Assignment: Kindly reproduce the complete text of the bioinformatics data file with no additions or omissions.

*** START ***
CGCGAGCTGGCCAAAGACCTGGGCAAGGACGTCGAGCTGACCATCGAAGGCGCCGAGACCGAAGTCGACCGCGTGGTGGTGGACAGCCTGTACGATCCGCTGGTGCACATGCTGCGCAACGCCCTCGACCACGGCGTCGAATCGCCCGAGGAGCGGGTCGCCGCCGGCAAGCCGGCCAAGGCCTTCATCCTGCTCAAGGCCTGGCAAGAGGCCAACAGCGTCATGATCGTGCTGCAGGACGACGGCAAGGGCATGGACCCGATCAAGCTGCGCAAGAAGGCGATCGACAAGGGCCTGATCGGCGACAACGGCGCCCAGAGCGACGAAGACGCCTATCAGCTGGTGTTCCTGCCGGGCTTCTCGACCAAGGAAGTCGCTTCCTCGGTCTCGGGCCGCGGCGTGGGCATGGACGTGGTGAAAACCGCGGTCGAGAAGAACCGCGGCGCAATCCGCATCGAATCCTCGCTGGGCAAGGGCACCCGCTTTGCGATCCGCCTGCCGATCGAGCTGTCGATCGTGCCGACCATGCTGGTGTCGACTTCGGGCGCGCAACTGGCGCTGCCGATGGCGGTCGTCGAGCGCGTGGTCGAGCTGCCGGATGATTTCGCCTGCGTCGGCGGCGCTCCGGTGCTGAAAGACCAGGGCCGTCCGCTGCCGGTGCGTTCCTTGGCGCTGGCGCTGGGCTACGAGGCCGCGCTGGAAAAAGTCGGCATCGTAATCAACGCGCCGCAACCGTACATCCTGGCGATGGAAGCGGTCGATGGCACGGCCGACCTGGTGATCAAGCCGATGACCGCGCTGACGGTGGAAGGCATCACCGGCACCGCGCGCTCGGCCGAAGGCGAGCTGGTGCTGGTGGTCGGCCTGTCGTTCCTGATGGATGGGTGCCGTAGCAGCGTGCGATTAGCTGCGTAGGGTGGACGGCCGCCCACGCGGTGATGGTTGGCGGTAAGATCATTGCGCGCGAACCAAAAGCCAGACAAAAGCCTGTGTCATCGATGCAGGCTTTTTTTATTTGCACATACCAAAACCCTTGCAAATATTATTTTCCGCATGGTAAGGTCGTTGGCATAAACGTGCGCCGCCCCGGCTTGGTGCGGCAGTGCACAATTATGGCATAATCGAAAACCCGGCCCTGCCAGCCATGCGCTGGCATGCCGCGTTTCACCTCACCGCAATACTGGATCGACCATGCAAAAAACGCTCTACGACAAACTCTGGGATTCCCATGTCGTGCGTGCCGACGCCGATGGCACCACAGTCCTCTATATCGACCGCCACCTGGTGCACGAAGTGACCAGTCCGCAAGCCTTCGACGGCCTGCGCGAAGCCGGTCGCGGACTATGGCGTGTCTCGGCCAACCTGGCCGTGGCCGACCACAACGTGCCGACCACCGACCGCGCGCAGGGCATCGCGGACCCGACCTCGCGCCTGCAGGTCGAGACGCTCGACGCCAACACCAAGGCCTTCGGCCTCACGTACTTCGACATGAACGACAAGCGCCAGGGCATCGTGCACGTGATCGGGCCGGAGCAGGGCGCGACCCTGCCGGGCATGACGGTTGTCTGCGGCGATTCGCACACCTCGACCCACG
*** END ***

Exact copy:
CGCGAGCTGGCCAAAGACCTGGGCAAGGACGTCGAGCTGACCATCGAAGGCGCCGAGACCGAAGTCGACCGCGTGGTGGTGGACAGCCTGTACGATCCGCTGGTGCACATGCTGCGCAACGCCCTCGACCACGGCGTCGAATCGCCCGAGGAGCGGGTCGCCGCCGGCAAGCCGGCCAAGGCCTTCATCCTGCTCAAGGCCTGGCAAGAGGCCAACAGCGTCATGATCGTGCTGCAGGACGACGGCAAGGGCATGGACCCGATCAAGCTGCGCAAGAAGGCGATCGACAAGGGCCTGATCGGCGACAACGGCGCCCAGAGCGACGAAGACGCCTATCAGCTGGTGTTCCTGCCGGGCTTCTCGACCAAGGAAGTCGCTTCCTCGGTCTCGGGCCGCGGCGTGGGCATGGACGTGGTGAAAACCGCGGTCGAGAAGAACCGCGGCGCAATCCGCATCGAATCCTCGCTGGGCAAGGGCACCCGCTTTGCGATCCGCCTGCCGATCGAGCTGTCGATCGTGCCGACCATGCTGGTGTCGACTTCGGGCGCGCAACTGGCGCTGCCGATGGCGGTCGTCGAGCGCGTGGTCGAGCTGCCGGATGATTTCGCCTGCGTCGGCGGCGCTCCGGTGCTGAAAGACCAGGGCCGTCCGCTGCCGGTGCGTTCCTTGGCGCTGGCGCTGGGCTACGAGGCCGCGCTGGAAAAAGTCGGCATCGTAATCAACGCGCCGCAACCGTACATCCTGGCGATGGAAGCGGTCGATGGCACGGCCGACCTGGTGATCAAGCCGATGACCGCGCTGACGGTGGAAGGCATCACCGGCACCGCGCGCTCGGCCGAAGGCGAGCTGGTGCTGGTGGTCGGCCTGTCGTTCCTGATGGATGGGTGCCGTAGCAGCGTGCGATTAGCTGCGTAGGGTGGACGGCCGCCCACGCGGTGATGGTTGGCGGTAAGATCATTGCGCGCGAACCAAAAGCCAGACAAAAGCCTGTGTCATCGATGCAGGCTTTTTTTATTTGCACATACCAAAACCCTTGCAAATATTATTTTCCGCATGGTAAGGTCGTTGGCATAAACGTGCGCCGCCCCGGCTTGGTGCGGCAGTGCACAATTATGGCATAATCGAAAACCCGGCCCTGCCAGCCATGCGCTGGCATGCCGCGTTTCACCTCACCGCAATACTGGATCGACCATGCAAAAAACGCTCTACGACAAACTCTGGGATTCCCATGTCGTGCGTGCCGACGCCGATGGCACCACAGTCCTCTATATCGACCGCCACCTGGTGCACGAAGTGACCAGTCCGCAAGCCTTCGACGGCCTGCGCGAAGCCGGTCGCGGACTATGGCGTGTCTCGGCCAACCTGGCCGTGGCCGACCACAACGTGCCGACCACCGACCGCGCGCAGGGCATCGCGGACCCGACCTCGCGCCTGCAGGTCGAGACGCTCGACGCCAACACCAAGGCCTTCGGCCTCACGTACTTCGACATGAACGACAAGCGCCAGGGCATCGTGCACGTGATCGGGCCGGAGCAGGGCGCGACCCTGCCGGGCATGACGGTTGTCTGCGGCGATTCGCACACCTCGACCCACG